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Analysis: Politicians’ hearing improves when their jobs are on the line

Everybody wants to see the election results in a couple of weeks, but politicians — those who survive, that is — will be looking for something more: instructions from voters.

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Politicians “listen” to voters all the time, but their hearing gets a lot better when their heads are on the chopping block.

In an election cycle that has put disgruntled voters at center stage — as their support fueled the rise of Donald Trump in the GOP and Bernie Sanders’ transformation of the Democratic platform — every smart politician on the ballot is on edge.

You hear it from the scattered Texas political districts where both Democrats and Republicans have a reasonable chance to win: in the 23rd Congressional District, where Republican U.S. Rep. Will Hurd is trying to fend off Pete Gallego, the congressman Hurd beat two years ago; and in the nine or 10 Texas House districts where Republicans have narrow or nonexistent advantages over their Democratic challengers.

They’re talking about their own races, to be sure, but they’re also talking about Trump and, to a lesser extent, Hillary Clinton.

The giants fighting at the top of the ticket can trample the hopes of the politicians below. And the measure will come after the election, when the political world digests the results and decides whether voters have commanded a change in direction, like they did in 2010, or whether this election was just one of those things — a one-time frolic that doesn’t really change any tunes in the political songbooks.

The real measure of an election is what it tells the people who are supposed to represent us, whether they come away thinking they should stay the course, change it a little or change it a lot.

The fortunes of the people at the top of the ballot always have some effect on elections. The presidential race is the one everyone knows about, the one everyone talks about; downballot races follow that conversation, if anyone brings them up at all.

Lesser-known candidates depend on party strength to make it through Election Night. Just ask any judge: They run as virtual unknowns, living and dying on their association with a particular party’s flag. If the man or woman at the top of the ticket stumbles, the down-ballot candidates scrape their knees.

There’s more, though. On Nov. 9, the voters who backed Trump and Sanders (and Gary Johnson and Jill Stein, too) will still be around. And the general election will offer a reading of voter attitudes for the winners up and down the ballot.

You don’t need a historian’s help with this; it happened in 2010, when the Tea Party wave hit Republicans in their own primary and then washed over the Democrats in November.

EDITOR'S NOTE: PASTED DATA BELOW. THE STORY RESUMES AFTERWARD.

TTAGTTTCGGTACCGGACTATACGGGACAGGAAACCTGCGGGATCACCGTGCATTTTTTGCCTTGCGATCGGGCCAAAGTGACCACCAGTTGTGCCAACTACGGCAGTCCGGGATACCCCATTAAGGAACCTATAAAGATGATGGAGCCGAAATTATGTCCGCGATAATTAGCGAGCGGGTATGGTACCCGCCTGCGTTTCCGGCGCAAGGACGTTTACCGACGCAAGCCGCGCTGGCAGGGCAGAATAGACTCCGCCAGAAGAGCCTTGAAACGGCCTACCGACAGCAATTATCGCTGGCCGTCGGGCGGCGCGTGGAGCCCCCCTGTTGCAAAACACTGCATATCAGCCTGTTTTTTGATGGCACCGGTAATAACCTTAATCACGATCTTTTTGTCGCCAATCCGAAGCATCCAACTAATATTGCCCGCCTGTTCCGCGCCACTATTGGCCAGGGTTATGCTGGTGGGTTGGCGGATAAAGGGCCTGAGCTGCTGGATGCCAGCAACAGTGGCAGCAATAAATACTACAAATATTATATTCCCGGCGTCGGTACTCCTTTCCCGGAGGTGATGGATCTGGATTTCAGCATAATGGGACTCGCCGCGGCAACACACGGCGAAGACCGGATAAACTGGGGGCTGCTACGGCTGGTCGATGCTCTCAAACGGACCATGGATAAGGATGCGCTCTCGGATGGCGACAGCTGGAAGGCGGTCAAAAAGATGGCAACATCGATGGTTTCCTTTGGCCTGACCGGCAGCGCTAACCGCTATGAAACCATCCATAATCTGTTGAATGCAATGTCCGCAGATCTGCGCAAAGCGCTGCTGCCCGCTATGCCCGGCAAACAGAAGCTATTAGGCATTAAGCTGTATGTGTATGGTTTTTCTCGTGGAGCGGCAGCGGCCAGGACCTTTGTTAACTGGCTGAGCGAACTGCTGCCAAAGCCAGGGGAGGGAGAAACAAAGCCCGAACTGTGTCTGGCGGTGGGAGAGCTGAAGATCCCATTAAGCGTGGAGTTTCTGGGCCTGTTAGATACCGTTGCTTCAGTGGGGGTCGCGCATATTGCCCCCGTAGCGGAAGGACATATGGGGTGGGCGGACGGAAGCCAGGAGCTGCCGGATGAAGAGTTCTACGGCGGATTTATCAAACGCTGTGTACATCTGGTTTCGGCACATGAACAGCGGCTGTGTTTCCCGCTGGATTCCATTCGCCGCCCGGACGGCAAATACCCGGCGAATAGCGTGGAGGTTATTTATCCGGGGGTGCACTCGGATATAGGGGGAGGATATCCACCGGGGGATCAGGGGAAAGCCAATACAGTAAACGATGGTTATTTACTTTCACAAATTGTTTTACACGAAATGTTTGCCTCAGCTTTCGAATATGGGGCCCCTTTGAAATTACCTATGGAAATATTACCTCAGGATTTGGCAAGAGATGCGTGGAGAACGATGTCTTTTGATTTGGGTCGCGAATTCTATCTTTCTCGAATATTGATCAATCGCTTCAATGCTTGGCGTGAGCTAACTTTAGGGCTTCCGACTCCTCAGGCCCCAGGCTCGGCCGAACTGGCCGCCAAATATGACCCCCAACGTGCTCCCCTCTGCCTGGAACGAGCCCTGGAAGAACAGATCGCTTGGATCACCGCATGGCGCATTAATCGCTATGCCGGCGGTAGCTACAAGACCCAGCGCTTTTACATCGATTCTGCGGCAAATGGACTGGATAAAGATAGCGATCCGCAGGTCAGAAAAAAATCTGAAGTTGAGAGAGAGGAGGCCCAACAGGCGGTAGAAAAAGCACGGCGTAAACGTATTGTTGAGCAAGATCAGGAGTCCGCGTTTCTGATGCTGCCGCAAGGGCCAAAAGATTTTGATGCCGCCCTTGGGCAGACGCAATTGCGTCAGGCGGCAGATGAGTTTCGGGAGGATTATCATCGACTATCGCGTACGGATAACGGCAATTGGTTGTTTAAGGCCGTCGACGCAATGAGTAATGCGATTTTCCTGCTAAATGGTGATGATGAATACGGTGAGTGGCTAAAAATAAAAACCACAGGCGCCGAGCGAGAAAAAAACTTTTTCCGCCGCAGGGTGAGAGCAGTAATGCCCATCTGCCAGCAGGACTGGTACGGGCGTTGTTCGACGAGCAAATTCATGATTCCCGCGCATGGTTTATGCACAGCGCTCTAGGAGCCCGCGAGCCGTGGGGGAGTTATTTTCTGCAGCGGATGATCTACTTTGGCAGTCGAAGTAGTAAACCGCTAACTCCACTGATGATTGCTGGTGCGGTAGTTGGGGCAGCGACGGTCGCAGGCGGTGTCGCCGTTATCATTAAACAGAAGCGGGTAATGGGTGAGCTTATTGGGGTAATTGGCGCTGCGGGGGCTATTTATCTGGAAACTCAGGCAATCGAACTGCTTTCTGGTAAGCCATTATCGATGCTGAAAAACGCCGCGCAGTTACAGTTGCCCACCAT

It put a posse of new politicians in office in Washington and Austin. More importantly, it changed the politics of the Republican Party; once the establishment knew what their voters were excited about, they changed direction. Republicans are still split; Trump’s candidacy is just the latest episode in the GOP drama.

The real measure of an election is what it tells the people who are supposed to represent us, whether they come away thinking they should stay the course, change it a little or change it a lot.

The rhetoric is always amped up at this stage. It’s crazy time for political people. Facebook is a little dangerous to anyone who posts about politics or has friends who do. That will mostly be over in a couple of weeks.

The politicians listening to this will hear it in the down-ballot races — their own, of course, but also in the stories of who won and who lost and why. Was it purely because of the drag or lift provided by the candidate at the top? Was there something else the voters were trying to say? Were there any new lessons about how to stay alive in politics, about dangerous voter sensitivities or preferences heretofore unknown?

Was it just about Donald and Hillary (and Gary and Jill), or are the voters demanding something new?

It has been a very, very noisy 18 months. But that’s the thing about elections: They erase the noise. A signal emerges. There’s a winner, a loser, a new set of instructions from voters — and the politicians who survive are listening.

More columns from Ross Ramsey:

  • State lawmakers complain that local property taxes need to be leashed. But state lawmakers are more responsible for the increases than they let on.
  • State officials would like to lower local school property taxes, but they've got a secret: Some of those local school tax revenues make it easier to balance a tight state budget.
  • The Clinton campaign is buying television ads in Texas, but not enough of them to capture the attention of most TV viewers — or most voters. So what's the deal?

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